In some cases, the decision was taken to retain funds entirely in cash. The LA, as anyone does, had to account for the fact that investment values and any income associated with the investments could rise and fall and were not guaranteed at any time and that they may not have received back the full amount invested. This was a predominant concern therefore where individuals had low life expectancies and there was insufficient justification to invest funds for the longer term due to the risk associated with investments.
Immediate needs annuities (Long term care annuities)
In most cases, due to care being involved, immediate needs annuity quotes were obtained for the individuals.
The use of these quotes was twofold. Firstly, it enabled the LA to obtain a full health assessment of their client, providing a potential insight into the longevity of the individual concerned. Secondly, if appropriate, the recommendation could be made to purchase an immediate needs annuity to secure care funding for the client for their future prior to proceeding with the investment of funds.
Whilst the market for these policies has reduced recently, immediate needs annuities still offer clients a potential solution to limiting the burden of care fees on their finances over their lifetime.
The purchase of these does however depend on the deputy, or individual’s, desire to take on the ‘risk’ associated with them, mainly in relation to the timing of the annuitant’s death.
In the case of one gentleman under the LA’s deputyship care, he held around £475,000 in cash savings. The client was 91 and was a self-funder in a care home, where he was receiving care for dementia alongside other illnesses.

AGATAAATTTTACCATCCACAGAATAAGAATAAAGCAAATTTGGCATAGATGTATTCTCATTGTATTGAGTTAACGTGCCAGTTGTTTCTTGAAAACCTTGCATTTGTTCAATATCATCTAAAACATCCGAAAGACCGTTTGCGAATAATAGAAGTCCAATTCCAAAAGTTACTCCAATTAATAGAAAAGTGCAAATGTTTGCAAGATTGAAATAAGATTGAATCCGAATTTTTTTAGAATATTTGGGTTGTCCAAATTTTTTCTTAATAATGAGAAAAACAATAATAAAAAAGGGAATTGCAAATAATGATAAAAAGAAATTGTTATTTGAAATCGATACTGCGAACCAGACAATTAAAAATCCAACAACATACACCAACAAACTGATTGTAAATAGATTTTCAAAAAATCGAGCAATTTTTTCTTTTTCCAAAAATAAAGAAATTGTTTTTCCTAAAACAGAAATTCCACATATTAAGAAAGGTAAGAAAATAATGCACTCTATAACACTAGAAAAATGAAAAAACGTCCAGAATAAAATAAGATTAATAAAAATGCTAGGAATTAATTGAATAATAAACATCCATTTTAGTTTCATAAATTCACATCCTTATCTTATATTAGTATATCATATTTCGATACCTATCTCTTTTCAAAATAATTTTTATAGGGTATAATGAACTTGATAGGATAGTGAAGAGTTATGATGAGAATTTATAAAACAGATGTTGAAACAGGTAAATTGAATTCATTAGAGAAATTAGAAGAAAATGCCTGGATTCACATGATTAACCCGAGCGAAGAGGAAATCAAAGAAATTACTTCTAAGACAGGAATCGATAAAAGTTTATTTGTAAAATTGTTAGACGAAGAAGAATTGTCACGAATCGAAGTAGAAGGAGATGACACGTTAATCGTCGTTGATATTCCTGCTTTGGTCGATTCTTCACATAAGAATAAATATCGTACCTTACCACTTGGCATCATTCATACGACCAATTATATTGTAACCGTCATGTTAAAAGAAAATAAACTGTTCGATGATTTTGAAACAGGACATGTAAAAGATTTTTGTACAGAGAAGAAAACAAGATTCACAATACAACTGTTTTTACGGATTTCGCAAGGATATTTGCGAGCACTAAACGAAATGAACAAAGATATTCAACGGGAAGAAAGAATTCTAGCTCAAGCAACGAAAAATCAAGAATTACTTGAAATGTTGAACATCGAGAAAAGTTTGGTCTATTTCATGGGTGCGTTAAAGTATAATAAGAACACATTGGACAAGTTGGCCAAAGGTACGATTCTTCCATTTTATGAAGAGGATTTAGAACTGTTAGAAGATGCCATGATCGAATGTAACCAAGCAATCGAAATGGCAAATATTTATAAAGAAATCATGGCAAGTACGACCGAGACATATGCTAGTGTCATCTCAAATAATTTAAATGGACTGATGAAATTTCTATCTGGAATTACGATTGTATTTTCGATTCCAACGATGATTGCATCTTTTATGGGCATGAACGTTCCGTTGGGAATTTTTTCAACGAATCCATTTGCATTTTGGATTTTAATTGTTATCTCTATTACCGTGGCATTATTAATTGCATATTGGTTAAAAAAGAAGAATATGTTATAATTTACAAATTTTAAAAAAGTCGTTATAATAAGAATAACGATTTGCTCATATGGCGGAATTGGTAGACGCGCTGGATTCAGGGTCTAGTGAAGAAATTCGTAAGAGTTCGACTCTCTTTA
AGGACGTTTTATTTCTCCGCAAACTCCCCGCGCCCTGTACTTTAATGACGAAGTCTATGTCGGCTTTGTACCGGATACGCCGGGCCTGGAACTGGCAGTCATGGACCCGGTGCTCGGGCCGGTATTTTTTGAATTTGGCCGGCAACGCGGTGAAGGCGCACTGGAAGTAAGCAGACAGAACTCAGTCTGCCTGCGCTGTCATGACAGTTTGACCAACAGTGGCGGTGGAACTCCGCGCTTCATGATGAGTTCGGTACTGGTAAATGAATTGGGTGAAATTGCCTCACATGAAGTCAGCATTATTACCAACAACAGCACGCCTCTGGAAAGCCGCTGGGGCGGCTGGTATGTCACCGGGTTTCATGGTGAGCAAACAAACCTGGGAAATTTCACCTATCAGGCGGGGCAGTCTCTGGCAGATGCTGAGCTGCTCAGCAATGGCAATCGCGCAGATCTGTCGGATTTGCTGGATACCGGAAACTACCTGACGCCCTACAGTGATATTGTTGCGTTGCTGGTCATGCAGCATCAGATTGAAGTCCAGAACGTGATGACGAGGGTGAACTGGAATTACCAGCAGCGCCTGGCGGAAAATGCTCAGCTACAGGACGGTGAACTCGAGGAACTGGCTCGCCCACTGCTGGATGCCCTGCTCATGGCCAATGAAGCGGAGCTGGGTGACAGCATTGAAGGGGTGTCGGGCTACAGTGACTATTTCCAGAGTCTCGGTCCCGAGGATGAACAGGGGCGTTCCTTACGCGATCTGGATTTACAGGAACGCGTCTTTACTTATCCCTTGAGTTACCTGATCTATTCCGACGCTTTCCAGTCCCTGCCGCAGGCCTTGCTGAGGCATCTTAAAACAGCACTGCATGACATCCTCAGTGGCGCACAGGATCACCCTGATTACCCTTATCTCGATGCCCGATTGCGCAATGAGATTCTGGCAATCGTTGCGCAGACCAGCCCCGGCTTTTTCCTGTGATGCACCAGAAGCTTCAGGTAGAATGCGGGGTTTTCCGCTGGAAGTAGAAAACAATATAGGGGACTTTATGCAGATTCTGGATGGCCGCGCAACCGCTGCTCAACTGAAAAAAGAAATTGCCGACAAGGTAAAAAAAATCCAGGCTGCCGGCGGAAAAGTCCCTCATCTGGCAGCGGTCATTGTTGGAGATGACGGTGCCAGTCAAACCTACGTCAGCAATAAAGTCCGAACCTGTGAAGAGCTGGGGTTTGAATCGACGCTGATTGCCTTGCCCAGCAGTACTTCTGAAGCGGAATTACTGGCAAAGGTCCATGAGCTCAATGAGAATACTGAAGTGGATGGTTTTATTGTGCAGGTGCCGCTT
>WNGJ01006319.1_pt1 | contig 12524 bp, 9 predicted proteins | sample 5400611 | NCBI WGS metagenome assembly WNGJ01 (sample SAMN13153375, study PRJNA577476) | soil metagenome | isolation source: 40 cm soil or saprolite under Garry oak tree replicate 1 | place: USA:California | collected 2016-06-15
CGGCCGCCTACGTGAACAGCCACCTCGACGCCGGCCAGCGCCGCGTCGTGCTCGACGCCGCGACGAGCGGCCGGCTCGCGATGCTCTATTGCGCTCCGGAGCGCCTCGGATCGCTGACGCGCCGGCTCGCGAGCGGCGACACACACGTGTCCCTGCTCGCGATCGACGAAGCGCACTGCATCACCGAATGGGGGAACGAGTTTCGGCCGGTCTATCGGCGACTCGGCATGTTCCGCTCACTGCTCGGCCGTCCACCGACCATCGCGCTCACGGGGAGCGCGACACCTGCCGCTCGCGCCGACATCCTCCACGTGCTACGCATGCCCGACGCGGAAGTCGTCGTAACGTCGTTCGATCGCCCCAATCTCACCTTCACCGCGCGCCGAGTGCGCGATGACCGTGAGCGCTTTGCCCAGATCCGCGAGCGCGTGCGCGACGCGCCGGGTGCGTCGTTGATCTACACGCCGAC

With a reasonable level of income coming in from guaranteed sources, there was a shortfall between this and his care fees of around £27,000 a year.
For the cost of around £90,000, an immediate needs annuity would have provided the client with around £28,000 a year towards his care fees, with this income increasing by 7% a year.
It was ultimately the LA’s decision not to proceed with this annuity. Weighing up the risks, they felt it was a justified risk to continue paying the client’s care fees out of his savings.
Whilst forms of capital protection can be applied to these annuities, for example to protect against death in the first 6 months, the client’s illnesses suggested to the LA that he would not survive the circa 3 years it would take for the client to be ‘better off’.
In other instances, however, especially when the LA’s clients have suggested that leaving an inheritance is an important factor for them, these annuities have been accepted. This has allowed them to secure the client’s care funding alongside limiting the burden of care fees on their remaining assets, which could now be passed as an inheritance.
As a firm we believe that any case involving care should have this option assessed prior to making any formal investment decisions.
In all cases however the LA and others must consider that annuities carry inflation, interest, credit and liquidity risks. If an annuitant dies early, the insurance company may keep the premiums associated with the contract. Additionally, annuities carry restrictions on cancellation periods, therefore it is essential that people, including the LA, understand the risks associated with these contracts prior to entering the arrangements.
Through our work together, the LA are now confident their clients’ finances are set up appropriately for their circumstances. These will be reviewed at least annually to ensure they are meeting their duties and guidance laid out by the OPG.
We work with several professional and lay deputies, as well as attorneys, to assist the financial decision making over others’ affairs and with our in-house expertise believe we are well positioned to achieve the great outcomes seen with the above local authority.
This financial advisory company is listed on the SIFA Professional Directory of financial advisers (North East Region) – to view their details please Click Here